I just finished reading a review copy of Rawhide Down: The Near Assassination of Ronald Reagan, by award-winning reporter, Del Quentin Wilber. Although the events occurred 30 years ago, people are obviously still interested, as the book is now #19 on the New York Times hardcover nonfiction list, and #265 on Amazon.com. Personally, I found it to be well-researched, informative, and enjoyable to read, whether on the attempted assassination itself, on the Secret Service and law enforcement’s operations and procedures, or on the confused situation at the White House (including shaky performances by spokesmen David Gergen and Larry Speakes, as well as the classic meltdown of Alexander “I am in control here, in the White House” Haig). Probably most interesting, in my opinion, were the scenes in the operating room, such as Dr. Benjamin Aaron finally figuring out why the bullet kept eluding him as he felt around Reagan’s lung tissue for the “small piece of metal.”
A few key takeaways from the book: 1) as effective as the Secret Service is, sometimes things go wrong, and not necessarily for reasons that anyone foresaw happening at the time (but which often seem so obvious in 20/20 hindsight); 2) President Reagan came within minutes of dying, something we really didn’t know at the time (he would have certainly died if the presidential limo had gone to the White House first, which was the original plan until agent Jerry Parr made a fast, and crucial, correct decision to divert to GW Hospital stat!); 3) in times of extreme stress, you really find out who rises to the occasion (President Reagan certainly, some of his other top advisors) and who fails miserably (Haig was a complete disaster; Defense Secretary Weinberger wasn’t much better, completely confused about DEFCON levels); 4) it was then, and is now, far too easy for some crazy person to get hold of a powerful gun (with “Devastator” bullets in this case) in order to injure and/or kill people, whether we’re talking about Reagan, James Brady, Gabby Giffords, whoever; and 5) the shooting changed the entire course of Reagan’s presidency, and thus history, forging a strong bond with the American people and making him – in David Broder’s words – “politically untouchable from that point on…a mythic figure”).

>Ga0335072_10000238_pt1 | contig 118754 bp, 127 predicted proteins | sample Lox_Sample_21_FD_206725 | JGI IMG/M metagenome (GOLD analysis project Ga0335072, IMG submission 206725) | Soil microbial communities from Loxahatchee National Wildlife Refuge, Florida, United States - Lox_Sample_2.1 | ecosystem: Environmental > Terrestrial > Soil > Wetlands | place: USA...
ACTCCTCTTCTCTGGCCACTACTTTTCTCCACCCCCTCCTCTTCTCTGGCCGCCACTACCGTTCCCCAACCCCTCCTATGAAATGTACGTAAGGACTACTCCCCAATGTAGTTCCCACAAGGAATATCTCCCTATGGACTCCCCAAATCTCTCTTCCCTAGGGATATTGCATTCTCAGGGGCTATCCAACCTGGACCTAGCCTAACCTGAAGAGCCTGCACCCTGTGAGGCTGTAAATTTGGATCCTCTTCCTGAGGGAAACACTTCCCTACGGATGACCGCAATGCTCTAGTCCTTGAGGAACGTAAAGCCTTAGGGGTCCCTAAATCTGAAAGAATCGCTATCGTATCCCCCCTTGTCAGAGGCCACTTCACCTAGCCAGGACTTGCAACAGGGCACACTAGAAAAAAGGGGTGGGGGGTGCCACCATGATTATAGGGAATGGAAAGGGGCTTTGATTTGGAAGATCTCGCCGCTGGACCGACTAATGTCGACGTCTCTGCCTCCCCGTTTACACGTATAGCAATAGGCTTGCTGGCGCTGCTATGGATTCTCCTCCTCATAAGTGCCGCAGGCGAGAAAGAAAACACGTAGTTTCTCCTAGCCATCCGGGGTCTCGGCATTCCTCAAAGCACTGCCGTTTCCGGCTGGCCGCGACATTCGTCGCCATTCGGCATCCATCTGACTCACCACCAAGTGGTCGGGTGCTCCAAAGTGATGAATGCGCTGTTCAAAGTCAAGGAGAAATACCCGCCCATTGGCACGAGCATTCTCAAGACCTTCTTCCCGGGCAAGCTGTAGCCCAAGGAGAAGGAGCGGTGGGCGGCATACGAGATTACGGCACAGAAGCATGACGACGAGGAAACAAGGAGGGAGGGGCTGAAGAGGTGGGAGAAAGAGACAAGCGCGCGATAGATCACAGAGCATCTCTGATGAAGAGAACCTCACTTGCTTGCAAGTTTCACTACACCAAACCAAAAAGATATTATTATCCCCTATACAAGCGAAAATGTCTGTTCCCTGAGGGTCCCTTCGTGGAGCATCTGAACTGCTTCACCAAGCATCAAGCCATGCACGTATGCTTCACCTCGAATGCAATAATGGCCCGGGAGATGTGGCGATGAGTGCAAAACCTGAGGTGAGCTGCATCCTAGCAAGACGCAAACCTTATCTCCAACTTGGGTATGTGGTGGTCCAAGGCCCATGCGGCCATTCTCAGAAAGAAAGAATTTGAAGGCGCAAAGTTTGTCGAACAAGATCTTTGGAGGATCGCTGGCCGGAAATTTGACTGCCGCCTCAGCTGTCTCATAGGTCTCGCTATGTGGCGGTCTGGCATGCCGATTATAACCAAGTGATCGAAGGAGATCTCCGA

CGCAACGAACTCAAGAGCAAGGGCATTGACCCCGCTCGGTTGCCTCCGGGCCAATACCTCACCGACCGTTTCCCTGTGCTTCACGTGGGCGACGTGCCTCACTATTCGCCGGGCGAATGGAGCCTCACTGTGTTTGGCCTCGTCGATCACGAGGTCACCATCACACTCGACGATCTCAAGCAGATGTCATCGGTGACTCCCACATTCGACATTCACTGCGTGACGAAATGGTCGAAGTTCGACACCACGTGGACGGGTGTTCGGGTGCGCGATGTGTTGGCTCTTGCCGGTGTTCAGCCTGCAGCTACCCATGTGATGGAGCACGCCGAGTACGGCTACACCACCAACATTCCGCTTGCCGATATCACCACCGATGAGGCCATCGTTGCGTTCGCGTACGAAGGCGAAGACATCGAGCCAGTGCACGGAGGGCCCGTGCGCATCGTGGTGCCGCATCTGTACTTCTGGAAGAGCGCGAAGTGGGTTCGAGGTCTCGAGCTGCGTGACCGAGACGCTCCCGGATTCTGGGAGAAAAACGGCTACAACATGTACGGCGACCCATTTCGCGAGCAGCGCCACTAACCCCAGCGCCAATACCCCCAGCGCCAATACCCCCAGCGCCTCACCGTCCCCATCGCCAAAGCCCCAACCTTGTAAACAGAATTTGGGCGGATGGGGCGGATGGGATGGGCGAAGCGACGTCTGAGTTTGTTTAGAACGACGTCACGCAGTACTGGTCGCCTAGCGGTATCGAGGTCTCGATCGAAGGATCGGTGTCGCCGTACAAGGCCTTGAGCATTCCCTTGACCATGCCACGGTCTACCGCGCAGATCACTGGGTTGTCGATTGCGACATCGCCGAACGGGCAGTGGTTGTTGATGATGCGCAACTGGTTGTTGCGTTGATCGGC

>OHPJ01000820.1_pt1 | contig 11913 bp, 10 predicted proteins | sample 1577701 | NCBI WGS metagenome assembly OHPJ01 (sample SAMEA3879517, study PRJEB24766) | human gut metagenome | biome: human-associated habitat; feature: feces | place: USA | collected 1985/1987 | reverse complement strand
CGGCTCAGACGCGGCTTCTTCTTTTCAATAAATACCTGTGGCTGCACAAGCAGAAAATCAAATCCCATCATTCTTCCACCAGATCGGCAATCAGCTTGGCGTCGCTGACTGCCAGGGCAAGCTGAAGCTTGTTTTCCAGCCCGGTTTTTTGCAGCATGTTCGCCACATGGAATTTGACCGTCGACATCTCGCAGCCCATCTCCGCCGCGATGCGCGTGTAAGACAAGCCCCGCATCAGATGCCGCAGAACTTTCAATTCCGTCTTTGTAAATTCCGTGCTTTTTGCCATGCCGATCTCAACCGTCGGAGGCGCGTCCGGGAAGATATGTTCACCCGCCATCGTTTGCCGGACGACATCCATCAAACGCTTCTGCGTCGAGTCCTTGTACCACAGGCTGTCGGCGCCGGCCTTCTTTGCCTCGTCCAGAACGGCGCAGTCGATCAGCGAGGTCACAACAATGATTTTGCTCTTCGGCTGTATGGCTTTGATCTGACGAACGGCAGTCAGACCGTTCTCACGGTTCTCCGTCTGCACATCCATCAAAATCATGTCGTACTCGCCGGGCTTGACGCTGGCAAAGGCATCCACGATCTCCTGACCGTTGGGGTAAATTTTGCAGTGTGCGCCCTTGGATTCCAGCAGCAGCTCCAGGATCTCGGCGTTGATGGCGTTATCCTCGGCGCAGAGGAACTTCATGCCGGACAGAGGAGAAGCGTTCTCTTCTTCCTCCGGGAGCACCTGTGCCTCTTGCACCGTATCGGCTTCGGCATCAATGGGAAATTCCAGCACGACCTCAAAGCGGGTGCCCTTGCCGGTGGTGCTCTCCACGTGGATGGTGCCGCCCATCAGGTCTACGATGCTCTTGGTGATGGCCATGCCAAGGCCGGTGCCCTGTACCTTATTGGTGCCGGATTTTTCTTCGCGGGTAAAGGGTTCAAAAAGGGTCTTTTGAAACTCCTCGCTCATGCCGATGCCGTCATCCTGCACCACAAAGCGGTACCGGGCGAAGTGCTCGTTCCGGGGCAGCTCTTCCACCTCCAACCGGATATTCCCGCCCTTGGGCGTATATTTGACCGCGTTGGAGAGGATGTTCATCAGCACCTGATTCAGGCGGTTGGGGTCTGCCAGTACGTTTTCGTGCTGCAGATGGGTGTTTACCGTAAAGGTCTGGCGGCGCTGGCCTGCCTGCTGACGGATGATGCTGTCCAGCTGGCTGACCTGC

In sum, if you’re interested in the story of President Ronald Reagan’s near assassination at the hands of John Hinckley, I strongly recommend this book. Also, courtesy of National Journal, check out the Secret Service audio from the moment President Reagan was shot (note: Del Wilber was the one who got those tapes released – nice job!).